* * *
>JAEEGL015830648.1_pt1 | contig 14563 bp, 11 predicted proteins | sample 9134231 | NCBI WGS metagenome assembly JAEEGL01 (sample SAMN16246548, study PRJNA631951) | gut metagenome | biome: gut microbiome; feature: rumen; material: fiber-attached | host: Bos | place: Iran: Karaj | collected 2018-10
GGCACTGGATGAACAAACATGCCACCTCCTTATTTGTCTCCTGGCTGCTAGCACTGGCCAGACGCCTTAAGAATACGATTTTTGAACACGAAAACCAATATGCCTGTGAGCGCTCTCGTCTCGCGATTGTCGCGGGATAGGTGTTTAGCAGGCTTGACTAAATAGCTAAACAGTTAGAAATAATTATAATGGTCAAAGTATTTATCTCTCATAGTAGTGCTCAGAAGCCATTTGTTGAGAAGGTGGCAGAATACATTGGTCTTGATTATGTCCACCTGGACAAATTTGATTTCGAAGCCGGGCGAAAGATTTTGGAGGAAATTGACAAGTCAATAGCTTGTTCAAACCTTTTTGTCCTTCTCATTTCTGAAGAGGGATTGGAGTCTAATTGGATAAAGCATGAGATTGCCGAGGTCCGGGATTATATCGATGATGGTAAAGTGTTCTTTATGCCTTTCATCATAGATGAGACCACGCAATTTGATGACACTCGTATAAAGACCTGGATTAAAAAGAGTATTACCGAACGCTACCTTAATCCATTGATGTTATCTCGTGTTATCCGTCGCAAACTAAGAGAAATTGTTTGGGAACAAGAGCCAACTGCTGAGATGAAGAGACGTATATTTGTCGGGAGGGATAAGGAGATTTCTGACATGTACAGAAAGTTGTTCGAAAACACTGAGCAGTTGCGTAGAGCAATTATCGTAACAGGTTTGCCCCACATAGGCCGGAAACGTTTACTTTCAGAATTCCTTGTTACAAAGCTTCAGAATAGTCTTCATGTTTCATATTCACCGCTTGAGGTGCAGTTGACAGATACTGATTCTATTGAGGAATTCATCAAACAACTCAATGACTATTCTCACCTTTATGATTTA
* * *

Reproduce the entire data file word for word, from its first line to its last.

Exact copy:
>JAEEGL015830648.1_pt1 | contig 14563 bp, 11 predicted proteins | sample 9134231 | NCBI WGS metagenome assembly JAEEGL01 (sample SAMN16246548, study PRJNA631951) | gut metagenome | biome: gut microbiome; feature: rumen; material: fiber-attached | host: Bos | place: Iran: Karaj | collected 2018-10
GGCACTGGATGAACAAACATGCCACCTCCTTATTTGTCTCCTGGCTGCTAGCACTGGCCAGACGCCTTAAGAATACGATTTTTGAACACGAAAACCAATATGCCTGTGAGCGCTCTCGTCTCGCGATTGTCGCGGGATAGGTGTTTAGCAGGCTTGACTAAATAGCTAAACAGTTAGAAATAATTATAATGGTCAAAGTATTTATCTCTCATAGTAGTGCTCAGAAGCCATTTGTTGAGAAGGTGGCAGAATACATTGGTCTTGATTATGTCCACCTGGACAAATTTGATTTCGAAGCCGGGCGAAAGATTTTGGAGGAAATTGACAAGTCAATAGCTTGTTCAAACCTTTTTGTCCTTCTCATTTCTGAAGAGGGATTGGAGTCTAATTGGATAAAGCATGAGATTGCCGAGGTCCGGGATTATATCGATGATGGTAAAGTGTTCTTTATGCCTTTCATCATAGATGAGACCACGCAATTTGATGACACTCGTATAAAGACCTGGATTAAAAAGAGTATTACCGAACGCTACCTTAATCCATTGATGTTATCTCGTGTTATCCGTCGCAAACTAAGAGAAATTGTTTGGGAACAAGAGCCAACTGCTGAGATGAAGAGACGTATATTTGTCGGGAGGGATAAGGAGATTTCTGACATGTACAGAAAGTTGTTCGAAAACACTGAGCAGTTGCGTAGAGCAATTATCGTAACAGGTTTGCCCCACATAGGCCGGAAACGTTTACTTTCAGAATTCCTTGTTACAAAGCTTCAGAATAGTCTTCATGTTTCATATTCACCGCTTGAGGTGCAGTTGACAGATACTGATTCTATTGAGGAATTCATCAAACAACTCAATGACTATTCTCACCTTTATGATTTA